Lecture: 3 hours

Project: 1 hour

Prerequisite: Course ECS 222A

Grading: Letter; problem sets (40%), midterm (40%), project (20%)

Catalog Description:

Advanced topics in complexity theory. Problem classification. The classes P, NP, P-space, co-NP. Matching and network flow algorithms. Matrix multiplication. Approximation algorithms.


Students learn about advanced algorithms and techniques for classifying and dealing with hard problems. Students also get experience applying these algorithms to applications through home- work and a class project.

Expanded Course Description:

  1. Models of Computational Complexity
    1. RAM
    2. Turing machine
    3. Bit and arithmetic complexity
  2. Problem Classification
    1. P and NP
    2. Proving problems NP-complete
    3. P-space and exp.-time completeness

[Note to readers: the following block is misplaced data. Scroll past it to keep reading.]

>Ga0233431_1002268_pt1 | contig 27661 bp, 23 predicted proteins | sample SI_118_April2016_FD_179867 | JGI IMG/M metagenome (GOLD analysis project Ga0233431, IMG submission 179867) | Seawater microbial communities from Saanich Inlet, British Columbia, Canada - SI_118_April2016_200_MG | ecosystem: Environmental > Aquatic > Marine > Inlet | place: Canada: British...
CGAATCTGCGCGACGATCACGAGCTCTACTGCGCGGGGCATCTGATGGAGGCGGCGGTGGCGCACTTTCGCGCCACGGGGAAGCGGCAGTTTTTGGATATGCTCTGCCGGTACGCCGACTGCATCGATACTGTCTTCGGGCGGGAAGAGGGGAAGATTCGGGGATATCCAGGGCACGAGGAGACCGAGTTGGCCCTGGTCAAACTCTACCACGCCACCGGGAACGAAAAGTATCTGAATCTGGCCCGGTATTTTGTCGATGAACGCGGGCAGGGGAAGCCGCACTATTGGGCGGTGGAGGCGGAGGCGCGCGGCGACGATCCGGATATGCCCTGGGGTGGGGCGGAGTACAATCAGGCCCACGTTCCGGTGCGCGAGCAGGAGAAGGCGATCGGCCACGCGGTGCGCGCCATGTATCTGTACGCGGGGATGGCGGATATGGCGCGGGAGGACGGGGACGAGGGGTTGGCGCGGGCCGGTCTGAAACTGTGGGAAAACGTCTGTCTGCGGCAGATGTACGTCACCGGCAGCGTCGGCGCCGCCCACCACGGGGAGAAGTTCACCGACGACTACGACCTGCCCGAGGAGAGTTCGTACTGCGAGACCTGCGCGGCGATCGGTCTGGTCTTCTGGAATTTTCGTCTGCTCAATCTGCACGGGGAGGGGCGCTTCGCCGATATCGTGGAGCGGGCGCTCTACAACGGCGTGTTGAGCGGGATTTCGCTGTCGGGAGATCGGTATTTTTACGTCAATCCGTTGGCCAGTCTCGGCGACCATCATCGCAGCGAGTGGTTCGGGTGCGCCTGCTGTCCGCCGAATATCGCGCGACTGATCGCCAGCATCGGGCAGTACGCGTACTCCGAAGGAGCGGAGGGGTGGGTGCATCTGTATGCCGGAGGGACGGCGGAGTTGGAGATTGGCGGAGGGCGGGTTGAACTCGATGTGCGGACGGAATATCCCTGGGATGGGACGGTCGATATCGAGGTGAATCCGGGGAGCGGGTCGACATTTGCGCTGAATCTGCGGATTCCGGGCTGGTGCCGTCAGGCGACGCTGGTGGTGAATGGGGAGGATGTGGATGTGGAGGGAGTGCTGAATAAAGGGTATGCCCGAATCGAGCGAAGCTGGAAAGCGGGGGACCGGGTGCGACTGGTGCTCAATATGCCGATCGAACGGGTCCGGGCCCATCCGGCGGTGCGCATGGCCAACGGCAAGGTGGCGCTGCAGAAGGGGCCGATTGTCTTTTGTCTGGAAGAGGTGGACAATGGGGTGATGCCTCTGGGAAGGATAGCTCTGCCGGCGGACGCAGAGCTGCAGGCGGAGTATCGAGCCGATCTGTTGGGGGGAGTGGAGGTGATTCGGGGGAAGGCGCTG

3. Matching
    1. Algorithms for bipartite graphs
    2. Discussion of non-bipartite matching
  4. Network Flows
    1. Study of advanced flow algorithms
    2. Minimum cost flows
    3. Extensions to the model
    4. Application of flow
  5. Matrix Multiplication
    1. Fast algorithms by Strassen and others
    2. Order of matrix multiplication
  6. Approximation Algorithms
    1. General Techniques
    2. Applications to Knapsack
    3. Bin-packing
    4. Scheduling
    5. Limits of approximation
  7. Advanced Topics (selection from)
    1. Probabilistic algorithms
    2. Parallel algorithms
    3. Encryption techniques
    4. Scheduling theory


T. Cormen, C. Leiserson, R. Rivest, C. Stein, Introduction to Algorithms, 2nd edition, McGraw Hill, 2001

Project/Design Statement:

The course requires an in depth project involving the design, implementation, and experimental evaluation of an advanced algorithm.

Instructors: D. Gusfield, M. Franklin, C. Martel, P. Rogaway

Prepared by: C. Martel (December 2001)

Overlap Statement:

This course does not have a significant overlap with any other course. It covers some of the same general topics as ECS 222A but does so at a more advanced and formal level. Topic II (P and NP) is also covered in ECS 220 but the focus is quite different in the two classes (ECS 220 takes a much more formal approach, while ECS 222B stresses the algorithmic implications).